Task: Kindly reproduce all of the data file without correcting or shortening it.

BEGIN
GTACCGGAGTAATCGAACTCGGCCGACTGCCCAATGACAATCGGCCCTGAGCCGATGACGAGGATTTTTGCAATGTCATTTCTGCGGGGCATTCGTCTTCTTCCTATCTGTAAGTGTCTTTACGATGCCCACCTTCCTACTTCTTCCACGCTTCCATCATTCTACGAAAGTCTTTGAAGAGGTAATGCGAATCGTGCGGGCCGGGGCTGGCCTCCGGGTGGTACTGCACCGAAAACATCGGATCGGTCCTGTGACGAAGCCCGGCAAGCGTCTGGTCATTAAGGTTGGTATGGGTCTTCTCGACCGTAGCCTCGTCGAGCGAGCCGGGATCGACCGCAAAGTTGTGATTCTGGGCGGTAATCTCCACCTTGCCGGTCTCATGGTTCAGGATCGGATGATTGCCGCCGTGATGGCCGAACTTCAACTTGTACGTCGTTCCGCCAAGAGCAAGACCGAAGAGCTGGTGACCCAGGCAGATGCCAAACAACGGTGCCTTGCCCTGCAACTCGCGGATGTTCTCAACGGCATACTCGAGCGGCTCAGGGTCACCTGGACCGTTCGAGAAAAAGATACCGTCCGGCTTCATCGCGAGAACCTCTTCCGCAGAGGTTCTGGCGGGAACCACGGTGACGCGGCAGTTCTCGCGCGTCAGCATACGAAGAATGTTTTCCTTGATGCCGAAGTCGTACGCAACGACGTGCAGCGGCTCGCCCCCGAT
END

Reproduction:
GTACCGGAGTAATCGAACTCGGCCGACTGCCCAATGACAATCGGCCCTGAGCCGATGACGAGGATTTTTGCAATGTCATTTCTGCGGGGCATTCGTCTTCTTCCTATCTGTAAGTGTCTTTACGATGCCCACCTTCCTACTTCTTCCACGCTTCCATCATTCTACGAAAGTCTTTGAAGAGGTAATGCGAATCGTGCGGGCCGGGGCTGGCCTCCGGGTGGTACTGCACCGAAAACATCGGATCGGTCCTGTGACGAAGCCCGGCAAGCGTCTGGTCATTAAGGTTGGTATGGGTCTTCTCGACCGTAGCCTCGTCGAGCGAGCCGGGATCGACCGCAAAGTTGTGATTCTGGGCGGTAATCTCCACCTTGCCGGTCTCATGGTTCAGGATCGGATGATTGCCGCCGTGATGGCCGAACTTCAACTTGTACGTCGTTCCGCCAAGAGCAAGACCGAAGAGCTGGTGACCCAGGCAGATGCCAAACAACGGTGCCTTGCCCTGCAACTCGCGGATGTTCTCAACGGCATACTCGAGCGGCTCAGGGTCACCTGGACCGTTCGAGAAAAAGATACCGTCCGGCTTCATCGCGAGAACCTCTTCCGCAGAGGTTCTGGCGGGAACCACGGTGACGCGGCAGTTCTCGCGCGTCAGCATACGAAGAATGTTTTCCTTGATGCCGAAGTCGTACGCAACGACGTGCAGCGGCTCGCCCCCGAT